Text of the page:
Mine!!! Young riders and ‘their’ horses
While teaching horse camp recently, Chelsea Alexander encountered a recurring issue of young riders feeling possessive about lesson horses. She attempts to cut to the root of the problem.
Any horse crazy kid is usually after one ultimate goal: own a horse (or pony). Having your own horse seems to be the ultimate thing, the one thing that matters the most, besides having fun with the sport. Having just finished up with day camp at the stables, I’ve seen this thought in action as it caused issues through the week. But why? Why is this idea of possession so central to riding, and what can be done about it?
For day camp, we give each of our kids their own horse for the week. We have just enough lesson horses for it to work, and the kids love the idea of having their own horse to care for, even if that just means throwing them some hay in the morning and riding in the afternoon. To help with camp, some of the regular, younger riders came out to help as junior counselors. It was nice to have extra hands to tack up for the afternoon lesson, but we had a couple of clashes with the regular riders and the campers over the lesson horses.
Our junior counselors had all been riding for years, and each of them was half-leasing one of the lesson horses for the summer. Naturally, they regard those horses as “theirs.” All being fairly mature for their ages, they were happy to share the horses with the younger campers, but there was one camper in particular that rubbed them the wrong way. She was almost their age, but not quite—she had gone past the “cute” stage but wasn’t yet a teenager, and her favorite word of the week was “mine.” Due to issues with another camper while riding, we had this camper on two separate horses during the week, and with both junior counselors who regularly rode those horses, there was a serious clash.
This camper loved to call the horse hers, and loved to make a big splash about it, so that everyone in the vicinity knew it. The junior counselors hated it. I think that what they hated even more was that they couldn’t say anything about it. They ended up trying to exclude this girl during games, and made their dislike of her blatant, causing bad feelings in the camp and a headache for me. I understood the girls’ feelings, though by now I am quite used to sharing lesson horses with others (one of the horses being half-leased is in fact Toby, a horse I’ve leased in the past and learned to ride on). I wasn’t sure how to go about fixing this problem, because while I understood those feelings I wasn’t sure why they existed in the first place. They had half-leases, could ride on their designated days, and overall had far more opportunities to be with these horses than this one girl who was just there for the week, so why were they jealous?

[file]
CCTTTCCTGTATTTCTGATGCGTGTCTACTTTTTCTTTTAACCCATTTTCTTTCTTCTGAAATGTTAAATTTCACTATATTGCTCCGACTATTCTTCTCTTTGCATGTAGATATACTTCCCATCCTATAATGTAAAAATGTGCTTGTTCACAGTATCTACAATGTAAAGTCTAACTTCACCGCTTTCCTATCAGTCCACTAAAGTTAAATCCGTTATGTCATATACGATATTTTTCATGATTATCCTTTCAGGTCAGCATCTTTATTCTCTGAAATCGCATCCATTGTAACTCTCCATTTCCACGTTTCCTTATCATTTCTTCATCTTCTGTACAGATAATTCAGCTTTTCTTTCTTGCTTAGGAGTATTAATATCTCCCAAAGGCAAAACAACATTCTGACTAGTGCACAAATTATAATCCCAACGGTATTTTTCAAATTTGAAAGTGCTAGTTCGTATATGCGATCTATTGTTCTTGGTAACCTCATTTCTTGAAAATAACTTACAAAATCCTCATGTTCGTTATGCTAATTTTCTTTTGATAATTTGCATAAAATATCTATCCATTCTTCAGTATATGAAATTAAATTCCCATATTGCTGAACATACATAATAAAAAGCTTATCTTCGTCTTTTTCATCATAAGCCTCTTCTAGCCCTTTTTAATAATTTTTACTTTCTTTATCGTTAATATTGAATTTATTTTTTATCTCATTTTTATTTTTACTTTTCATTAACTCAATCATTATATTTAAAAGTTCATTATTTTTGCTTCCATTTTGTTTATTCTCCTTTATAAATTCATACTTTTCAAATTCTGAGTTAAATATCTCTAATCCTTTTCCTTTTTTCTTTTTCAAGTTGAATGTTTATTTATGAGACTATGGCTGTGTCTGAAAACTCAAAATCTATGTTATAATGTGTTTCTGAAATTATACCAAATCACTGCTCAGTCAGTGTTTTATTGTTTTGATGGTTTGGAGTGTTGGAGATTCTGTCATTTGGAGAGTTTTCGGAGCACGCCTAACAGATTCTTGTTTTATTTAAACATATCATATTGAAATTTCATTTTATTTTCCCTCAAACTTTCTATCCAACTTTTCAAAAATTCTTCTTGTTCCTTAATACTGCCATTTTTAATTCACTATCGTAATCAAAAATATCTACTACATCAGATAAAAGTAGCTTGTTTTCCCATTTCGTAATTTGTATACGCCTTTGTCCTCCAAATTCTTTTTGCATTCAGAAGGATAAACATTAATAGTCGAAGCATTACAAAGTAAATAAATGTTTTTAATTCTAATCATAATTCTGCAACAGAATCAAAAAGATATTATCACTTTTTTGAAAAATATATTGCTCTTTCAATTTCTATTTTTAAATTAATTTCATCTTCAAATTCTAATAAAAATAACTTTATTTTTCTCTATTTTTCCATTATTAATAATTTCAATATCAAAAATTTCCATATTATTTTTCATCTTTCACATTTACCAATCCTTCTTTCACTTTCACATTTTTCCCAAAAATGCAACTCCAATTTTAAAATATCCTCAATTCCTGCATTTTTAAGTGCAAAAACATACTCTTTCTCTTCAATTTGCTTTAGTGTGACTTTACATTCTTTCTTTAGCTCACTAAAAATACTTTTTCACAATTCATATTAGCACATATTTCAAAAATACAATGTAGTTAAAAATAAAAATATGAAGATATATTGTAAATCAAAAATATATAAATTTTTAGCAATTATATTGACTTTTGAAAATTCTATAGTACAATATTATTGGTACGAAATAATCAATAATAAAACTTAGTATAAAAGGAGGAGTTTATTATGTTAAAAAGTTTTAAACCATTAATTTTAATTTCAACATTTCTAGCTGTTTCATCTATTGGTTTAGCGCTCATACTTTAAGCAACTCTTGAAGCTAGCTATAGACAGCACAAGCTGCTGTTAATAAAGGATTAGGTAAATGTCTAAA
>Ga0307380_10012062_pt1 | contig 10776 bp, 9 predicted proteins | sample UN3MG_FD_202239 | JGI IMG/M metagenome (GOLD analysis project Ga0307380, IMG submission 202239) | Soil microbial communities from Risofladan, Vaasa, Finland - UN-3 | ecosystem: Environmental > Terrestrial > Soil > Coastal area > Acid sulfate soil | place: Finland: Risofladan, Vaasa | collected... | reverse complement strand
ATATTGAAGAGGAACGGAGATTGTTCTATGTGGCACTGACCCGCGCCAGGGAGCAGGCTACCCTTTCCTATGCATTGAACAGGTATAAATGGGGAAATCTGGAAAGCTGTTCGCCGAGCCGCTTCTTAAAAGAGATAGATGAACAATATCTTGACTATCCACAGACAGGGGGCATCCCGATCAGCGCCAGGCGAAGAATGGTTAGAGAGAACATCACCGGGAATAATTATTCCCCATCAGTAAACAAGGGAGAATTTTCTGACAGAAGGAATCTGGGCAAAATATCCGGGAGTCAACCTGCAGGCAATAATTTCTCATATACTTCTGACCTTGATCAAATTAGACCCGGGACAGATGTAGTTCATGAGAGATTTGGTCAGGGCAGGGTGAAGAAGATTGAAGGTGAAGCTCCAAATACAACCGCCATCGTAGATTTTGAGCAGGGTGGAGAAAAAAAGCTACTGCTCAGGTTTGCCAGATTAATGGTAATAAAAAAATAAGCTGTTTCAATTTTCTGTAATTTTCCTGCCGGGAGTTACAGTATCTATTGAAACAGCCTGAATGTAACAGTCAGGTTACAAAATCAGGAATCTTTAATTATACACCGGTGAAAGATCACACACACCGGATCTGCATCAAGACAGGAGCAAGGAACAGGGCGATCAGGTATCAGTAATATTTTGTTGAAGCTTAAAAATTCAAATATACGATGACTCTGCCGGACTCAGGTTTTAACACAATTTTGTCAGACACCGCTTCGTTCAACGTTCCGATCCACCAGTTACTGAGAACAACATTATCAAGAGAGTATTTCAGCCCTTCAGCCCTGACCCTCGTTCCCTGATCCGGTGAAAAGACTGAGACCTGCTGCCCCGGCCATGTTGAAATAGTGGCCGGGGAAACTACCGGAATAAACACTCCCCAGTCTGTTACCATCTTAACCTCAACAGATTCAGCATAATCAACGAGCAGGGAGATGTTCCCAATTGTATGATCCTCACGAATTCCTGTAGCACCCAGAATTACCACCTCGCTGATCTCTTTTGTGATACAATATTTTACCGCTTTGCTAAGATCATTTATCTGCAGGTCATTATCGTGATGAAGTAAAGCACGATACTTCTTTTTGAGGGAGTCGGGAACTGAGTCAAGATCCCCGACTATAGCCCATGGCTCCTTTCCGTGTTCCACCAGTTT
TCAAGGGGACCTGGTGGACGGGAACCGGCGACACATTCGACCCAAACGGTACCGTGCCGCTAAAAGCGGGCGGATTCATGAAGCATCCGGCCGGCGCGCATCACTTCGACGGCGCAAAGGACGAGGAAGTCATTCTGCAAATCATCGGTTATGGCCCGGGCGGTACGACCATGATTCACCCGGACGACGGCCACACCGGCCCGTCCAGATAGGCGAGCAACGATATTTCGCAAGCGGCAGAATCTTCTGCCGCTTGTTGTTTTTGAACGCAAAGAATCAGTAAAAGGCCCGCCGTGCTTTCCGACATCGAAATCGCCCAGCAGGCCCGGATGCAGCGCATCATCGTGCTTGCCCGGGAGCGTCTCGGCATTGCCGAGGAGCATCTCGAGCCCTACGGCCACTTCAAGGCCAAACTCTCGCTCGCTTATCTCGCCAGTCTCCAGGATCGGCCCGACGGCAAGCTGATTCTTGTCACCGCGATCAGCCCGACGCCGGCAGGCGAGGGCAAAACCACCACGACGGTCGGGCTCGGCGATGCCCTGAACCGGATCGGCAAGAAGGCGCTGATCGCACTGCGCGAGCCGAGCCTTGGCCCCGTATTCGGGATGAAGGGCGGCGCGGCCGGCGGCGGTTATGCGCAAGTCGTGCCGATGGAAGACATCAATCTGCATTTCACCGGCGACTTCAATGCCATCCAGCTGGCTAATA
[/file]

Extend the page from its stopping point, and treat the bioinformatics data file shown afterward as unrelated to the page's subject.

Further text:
I think that the issue comes down to one very basic thing: love. I think that, while it might be silly, we often equate ownership with love. I think that the thought process behind this jealousy, behind these bad feelings towards other riders is simply the fear that the horse in question might like someone else better. I think it’s a fear that the other rider won’t treat the horse as well, a fear (and, perversely, a hope) that they couldn’t possibly love the horse as much as you could. We want as much exclusivity in our relationships with our horses as we do with our spouses—and frankly, that’s silly. Just as people have room in their hearts to love more than one person, horses do as well. Sharing a horse does not diminish your love for that horse, and it does not diminish their love for you. Treating a horse as a possession, as territory to fight over, doesn’t do any good for anyone, especially when that horse is only a lease or lesson horse that has to be shared or given up eventually.
I wish I could say that explaining this helped, but I really think the only thing that relieved the older girls was the camper’s departure at the end of the week. And while I wish I could say that explaining that the older girls were just envious to the camper helped her to understand their behavior, I don’t think it made her feel any better about the situation.
Next time, we’ll have some serious junior counselor training before camp.
About Chelsea: I love horses and have been riding on and off since I was eleven years old. My experience and knowledge, as a lesson rider only (as opposed to being a horse owner) is limited, but I am working on gaining more and have recently taken up a position this summer as a sort of working student (in the sense that I will exchange work for knowledge and riding) with my long time riding instructor. As a lesson-only rider, I think I bring a unique perspective to the sport, and bring up problems or difficulties not experience by riders fortunate enough to spend several days a week at the barn.
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